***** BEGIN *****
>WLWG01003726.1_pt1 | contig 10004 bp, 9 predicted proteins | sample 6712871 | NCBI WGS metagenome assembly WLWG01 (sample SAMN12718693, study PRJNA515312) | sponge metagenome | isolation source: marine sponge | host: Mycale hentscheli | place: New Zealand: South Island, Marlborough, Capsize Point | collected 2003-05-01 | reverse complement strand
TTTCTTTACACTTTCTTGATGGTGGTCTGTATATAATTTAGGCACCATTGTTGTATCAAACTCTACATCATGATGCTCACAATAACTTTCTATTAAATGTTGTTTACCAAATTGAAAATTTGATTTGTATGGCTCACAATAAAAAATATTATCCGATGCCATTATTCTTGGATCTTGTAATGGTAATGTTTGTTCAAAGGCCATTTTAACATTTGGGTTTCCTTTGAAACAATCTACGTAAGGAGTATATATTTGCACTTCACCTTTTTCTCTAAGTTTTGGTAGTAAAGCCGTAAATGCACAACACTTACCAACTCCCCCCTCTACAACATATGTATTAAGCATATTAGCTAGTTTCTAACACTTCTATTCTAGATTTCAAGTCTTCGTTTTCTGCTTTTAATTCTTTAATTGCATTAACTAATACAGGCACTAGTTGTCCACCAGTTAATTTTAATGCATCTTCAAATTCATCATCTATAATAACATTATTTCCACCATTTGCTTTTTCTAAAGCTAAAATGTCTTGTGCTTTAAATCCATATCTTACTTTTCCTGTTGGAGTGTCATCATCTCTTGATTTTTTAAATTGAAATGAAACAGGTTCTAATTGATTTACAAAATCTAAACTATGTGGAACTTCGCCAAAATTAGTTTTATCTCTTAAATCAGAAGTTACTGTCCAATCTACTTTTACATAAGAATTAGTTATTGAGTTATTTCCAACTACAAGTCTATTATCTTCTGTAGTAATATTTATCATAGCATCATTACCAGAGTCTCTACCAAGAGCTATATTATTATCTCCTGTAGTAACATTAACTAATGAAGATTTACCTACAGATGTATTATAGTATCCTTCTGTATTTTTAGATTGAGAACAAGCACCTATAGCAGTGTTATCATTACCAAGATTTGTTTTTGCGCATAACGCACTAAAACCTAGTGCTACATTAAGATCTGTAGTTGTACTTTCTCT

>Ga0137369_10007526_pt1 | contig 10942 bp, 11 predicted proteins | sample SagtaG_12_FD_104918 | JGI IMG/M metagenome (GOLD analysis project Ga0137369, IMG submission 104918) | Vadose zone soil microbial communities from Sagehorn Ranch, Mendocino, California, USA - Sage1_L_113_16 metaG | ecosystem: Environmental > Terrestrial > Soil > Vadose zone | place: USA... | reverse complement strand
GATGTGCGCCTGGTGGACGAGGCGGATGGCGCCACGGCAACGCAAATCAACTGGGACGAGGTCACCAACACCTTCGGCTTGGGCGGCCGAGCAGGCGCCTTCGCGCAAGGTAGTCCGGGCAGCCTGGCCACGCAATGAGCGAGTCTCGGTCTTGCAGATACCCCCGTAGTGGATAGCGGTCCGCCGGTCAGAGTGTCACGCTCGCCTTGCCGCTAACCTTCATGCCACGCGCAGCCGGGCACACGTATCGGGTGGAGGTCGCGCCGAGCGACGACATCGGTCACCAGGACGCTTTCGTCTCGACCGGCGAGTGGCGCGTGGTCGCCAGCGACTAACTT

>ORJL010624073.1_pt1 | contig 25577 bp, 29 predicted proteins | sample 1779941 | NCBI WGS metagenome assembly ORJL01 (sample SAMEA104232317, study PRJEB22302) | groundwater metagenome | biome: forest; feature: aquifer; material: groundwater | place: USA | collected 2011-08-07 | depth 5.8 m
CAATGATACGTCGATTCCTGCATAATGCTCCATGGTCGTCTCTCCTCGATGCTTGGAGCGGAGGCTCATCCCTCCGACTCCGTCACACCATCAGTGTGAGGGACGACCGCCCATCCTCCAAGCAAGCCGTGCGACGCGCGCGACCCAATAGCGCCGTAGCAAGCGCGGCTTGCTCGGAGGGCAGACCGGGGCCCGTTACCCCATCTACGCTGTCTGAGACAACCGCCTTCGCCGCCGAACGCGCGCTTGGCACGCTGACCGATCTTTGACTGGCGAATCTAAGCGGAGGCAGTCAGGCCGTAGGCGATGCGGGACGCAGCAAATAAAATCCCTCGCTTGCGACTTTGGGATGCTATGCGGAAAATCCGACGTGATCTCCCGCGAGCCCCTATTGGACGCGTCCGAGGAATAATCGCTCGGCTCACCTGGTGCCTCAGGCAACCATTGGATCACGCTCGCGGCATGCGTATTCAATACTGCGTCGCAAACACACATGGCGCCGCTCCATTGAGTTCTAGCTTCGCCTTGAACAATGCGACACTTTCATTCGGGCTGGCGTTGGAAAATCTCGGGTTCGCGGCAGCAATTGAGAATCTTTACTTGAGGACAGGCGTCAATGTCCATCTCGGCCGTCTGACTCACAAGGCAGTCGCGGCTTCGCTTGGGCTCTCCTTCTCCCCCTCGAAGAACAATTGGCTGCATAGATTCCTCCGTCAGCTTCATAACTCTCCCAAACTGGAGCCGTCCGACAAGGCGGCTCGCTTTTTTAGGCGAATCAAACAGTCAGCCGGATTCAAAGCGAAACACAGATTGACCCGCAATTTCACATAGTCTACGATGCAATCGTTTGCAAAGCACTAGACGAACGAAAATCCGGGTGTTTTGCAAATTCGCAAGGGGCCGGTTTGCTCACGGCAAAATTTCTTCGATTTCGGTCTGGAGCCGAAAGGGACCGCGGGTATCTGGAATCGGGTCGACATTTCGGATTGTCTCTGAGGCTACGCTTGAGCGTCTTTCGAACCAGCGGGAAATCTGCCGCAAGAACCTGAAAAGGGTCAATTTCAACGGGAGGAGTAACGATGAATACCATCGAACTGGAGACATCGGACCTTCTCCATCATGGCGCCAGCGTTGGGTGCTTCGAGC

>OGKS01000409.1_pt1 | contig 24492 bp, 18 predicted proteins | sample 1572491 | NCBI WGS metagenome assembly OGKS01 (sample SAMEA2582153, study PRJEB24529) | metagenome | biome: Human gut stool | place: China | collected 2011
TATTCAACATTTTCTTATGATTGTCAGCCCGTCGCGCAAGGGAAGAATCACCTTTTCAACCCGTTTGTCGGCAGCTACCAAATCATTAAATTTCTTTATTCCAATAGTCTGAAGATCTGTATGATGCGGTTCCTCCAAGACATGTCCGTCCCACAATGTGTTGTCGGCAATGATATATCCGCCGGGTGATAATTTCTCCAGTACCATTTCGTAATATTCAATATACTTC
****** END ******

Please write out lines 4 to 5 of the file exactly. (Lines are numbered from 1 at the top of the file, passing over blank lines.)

GATGTGCGCCTGGTGGACGAGGCGGATGGCGCCACGGCAACGCAAATCAACTGGGACGAGGTCACCAACACCTTCGGCTTGGGCGGCCGAGCAGGCGCCTTCGCGCAAGGTAGTCCGGGCAGCCTGGCCACGCAATGAGCGAGTCTCGGTCTTGCAGATACCCCCGTAGTGGATAGCGGTCCGCCGGTCAGAGTGTCACGCTCGCCTTGCCGCTAACCTTCATGCCACGCGCAGCCGGGCACACGTATCGGGTGGAGGTCGCGCCGAGCGACGACATCGGTCACCAGGACGCTTTCGTCTCGACCGGCGAGTGGCGCGTGGTCGCCAGCGACTAACTT

>ORJL010624073.1_pt1 | contig 25577 bp, 29 predicted proteins | sample 1779941 | NCBI WGS metagenome assembly ORJL01 (sample SAMEA104232317, study PRJEB22302) | groundwater metagenome | biome: forest; feature: aquifer; material: groundwater | place: USA | collected 2011-08-07 | depth 5.8 m